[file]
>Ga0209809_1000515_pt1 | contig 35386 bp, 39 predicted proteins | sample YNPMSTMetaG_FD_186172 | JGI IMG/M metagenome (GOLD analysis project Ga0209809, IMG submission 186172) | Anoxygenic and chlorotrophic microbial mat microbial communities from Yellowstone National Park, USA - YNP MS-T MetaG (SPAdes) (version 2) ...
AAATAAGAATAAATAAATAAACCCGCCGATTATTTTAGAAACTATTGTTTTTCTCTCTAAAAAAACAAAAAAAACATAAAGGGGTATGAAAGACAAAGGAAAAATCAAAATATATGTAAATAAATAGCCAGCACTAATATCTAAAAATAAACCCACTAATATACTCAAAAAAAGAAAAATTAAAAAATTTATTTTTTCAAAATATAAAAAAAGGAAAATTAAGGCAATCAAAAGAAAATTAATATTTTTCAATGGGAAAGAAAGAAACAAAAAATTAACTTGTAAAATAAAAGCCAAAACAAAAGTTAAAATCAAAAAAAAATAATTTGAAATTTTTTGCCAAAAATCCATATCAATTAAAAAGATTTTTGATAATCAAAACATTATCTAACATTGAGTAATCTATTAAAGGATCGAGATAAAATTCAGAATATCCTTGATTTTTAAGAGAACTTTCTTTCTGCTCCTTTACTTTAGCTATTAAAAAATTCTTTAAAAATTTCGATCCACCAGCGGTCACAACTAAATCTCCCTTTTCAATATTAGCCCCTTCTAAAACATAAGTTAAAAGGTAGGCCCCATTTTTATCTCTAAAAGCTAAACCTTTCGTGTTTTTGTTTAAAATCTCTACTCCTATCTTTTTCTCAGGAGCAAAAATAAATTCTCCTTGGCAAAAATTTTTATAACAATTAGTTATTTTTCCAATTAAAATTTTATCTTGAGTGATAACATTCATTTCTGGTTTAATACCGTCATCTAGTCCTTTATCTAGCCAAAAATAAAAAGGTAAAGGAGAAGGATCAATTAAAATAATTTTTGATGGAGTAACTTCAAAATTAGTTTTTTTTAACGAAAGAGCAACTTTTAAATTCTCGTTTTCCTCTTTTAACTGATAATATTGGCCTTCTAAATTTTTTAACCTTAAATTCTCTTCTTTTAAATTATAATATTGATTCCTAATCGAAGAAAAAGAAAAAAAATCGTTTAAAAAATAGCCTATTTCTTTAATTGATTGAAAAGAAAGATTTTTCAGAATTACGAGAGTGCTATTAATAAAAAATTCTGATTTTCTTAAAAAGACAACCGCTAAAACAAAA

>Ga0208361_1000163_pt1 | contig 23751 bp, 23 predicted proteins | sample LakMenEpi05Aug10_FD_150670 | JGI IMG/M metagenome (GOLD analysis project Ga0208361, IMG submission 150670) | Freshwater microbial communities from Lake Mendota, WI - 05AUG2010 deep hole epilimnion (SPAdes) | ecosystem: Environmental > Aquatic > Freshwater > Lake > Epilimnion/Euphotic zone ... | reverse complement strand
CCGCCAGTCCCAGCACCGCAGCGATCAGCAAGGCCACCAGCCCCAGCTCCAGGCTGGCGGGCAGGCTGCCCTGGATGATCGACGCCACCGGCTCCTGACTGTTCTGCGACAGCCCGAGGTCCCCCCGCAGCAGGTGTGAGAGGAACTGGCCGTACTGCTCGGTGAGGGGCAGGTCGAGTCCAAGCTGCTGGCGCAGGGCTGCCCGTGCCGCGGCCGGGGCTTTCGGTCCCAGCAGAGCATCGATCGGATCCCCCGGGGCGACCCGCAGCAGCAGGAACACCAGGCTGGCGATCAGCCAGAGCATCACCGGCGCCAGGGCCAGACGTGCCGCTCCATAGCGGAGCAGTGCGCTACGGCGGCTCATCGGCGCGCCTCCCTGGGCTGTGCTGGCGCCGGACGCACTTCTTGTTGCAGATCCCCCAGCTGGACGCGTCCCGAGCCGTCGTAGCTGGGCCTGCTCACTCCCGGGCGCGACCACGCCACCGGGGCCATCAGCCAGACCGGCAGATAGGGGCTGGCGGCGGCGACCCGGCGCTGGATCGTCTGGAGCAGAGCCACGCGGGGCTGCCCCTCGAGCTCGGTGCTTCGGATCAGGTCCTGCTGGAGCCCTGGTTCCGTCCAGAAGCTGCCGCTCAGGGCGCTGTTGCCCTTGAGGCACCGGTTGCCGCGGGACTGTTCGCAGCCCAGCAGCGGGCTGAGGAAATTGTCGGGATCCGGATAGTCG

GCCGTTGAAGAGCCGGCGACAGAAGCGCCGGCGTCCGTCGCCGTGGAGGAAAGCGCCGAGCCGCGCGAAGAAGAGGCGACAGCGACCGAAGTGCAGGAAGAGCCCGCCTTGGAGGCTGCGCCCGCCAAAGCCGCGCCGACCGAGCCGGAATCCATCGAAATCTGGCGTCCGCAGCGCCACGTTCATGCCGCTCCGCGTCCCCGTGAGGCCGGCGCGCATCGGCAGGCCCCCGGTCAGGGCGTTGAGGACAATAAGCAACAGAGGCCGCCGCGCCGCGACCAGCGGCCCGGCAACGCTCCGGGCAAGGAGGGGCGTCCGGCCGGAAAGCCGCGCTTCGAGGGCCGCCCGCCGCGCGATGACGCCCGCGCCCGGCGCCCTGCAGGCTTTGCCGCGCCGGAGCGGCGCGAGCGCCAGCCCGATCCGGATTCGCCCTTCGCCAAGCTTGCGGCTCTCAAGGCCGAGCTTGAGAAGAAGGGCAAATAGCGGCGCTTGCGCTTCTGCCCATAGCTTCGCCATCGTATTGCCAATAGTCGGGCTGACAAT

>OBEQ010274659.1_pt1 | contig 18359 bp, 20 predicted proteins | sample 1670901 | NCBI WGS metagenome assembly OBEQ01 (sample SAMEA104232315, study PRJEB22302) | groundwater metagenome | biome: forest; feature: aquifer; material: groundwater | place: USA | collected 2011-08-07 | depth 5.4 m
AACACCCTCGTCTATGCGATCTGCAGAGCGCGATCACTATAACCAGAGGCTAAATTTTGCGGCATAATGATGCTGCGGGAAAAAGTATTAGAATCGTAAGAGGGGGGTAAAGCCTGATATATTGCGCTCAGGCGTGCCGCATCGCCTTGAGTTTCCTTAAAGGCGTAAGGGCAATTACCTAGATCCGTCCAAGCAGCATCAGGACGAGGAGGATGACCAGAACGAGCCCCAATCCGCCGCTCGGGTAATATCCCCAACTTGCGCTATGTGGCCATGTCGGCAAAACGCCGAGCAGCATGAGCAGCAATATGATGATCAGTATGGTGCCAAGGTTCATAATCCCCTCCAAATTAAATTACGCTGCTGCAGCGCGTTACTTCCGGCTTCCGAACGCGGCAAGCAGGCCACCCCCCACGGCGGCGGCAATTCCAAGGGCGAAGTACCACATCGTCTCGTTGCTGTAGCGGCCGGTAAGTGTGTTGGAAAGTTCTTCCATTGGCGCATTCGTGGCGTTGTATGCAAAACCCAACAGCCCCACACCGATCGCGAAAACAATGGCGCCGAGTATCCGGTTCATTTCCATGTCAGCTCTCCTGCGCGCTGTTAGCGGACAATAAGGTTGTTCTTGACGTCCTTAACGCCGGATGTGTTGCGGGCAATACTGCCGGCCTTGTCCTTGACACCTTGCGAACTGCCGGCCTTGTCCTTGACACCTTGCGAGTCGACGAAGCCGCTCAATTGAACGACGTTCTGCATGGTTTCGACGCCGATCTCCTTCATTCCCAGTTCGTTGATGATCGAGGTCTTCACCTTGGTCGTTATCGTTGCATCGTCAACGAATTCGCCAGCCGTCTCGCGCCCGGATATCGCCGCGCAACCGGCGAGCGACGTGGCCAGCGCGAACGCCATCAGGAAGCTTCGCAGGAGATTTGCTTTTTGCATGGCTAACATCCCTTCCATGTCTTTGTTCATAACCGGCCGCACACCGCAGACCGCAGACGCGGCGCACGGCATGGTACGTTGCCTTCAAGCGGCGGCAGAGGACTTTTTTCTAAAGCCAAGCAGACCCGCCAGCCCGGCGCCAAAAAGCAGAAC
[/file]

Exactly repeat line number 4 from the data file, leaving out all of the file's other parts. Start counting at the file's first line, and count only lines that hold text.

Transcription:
CCGCCAGTCCCAGCACCGCAGCGATCAGCAAGGCCACCAGCCCCAGCTCCAGGCTGGCGGGCAGGCTGCCCTGGATGATCGACGCCACCGGCTCCTGACTGTTCTGCGACAGCCCGAGGTCCCCCCGCAGCAGGTGTGAGAGGAACTGGCCGTACTGCTCGGTGAGGGGCAGGTCGAGTCCAAGCTGCTGGCGCAGGGCTGCCCGTGCCGCGGCCGGGGCTTTCGGTCCCAGCAGAGCATCGATCGGATCCCCCGGGGCGACCCGCAGCAGCAGGAACACCAGGCTGGCGATCAGCCAGAGCATCACCGGCGCCAGGGCCAGACGTGCCGCTCCATAGCGGAGCAGTGCGCTACGGCGGCTCATCGGCGCGCCTCCCTGGGCTGTGCTGGCGCCGGACGCACTTCTTGTTGCAGATCCCCCAGCTGGACGCGTCCCGAGCCGTCGTAGCTGGGCCTGCTCACTCCCGGGCGCGACCACGCCACCGGGGCCATCAGCCAGACCGGCAGATAGGGGCTGGCGGCGGCGACCCGGCGCTGGATCGTCTGGAGCAGAGCCACGCGGGGCTGCCCCTCGAGCTCGGTGCTTCGGATCAGGTCCTGCTGGAGCCCTGGTTCCGTCCAGAAGCTGCCGCTCAGGGCGCTGTTGCCCTTGAGGCACCGGTTGCCGCGGGACTGTTCGCAGCCCAGCAGCGGGCTGAGGAAATTGTCGGGATCCGGATAGTCG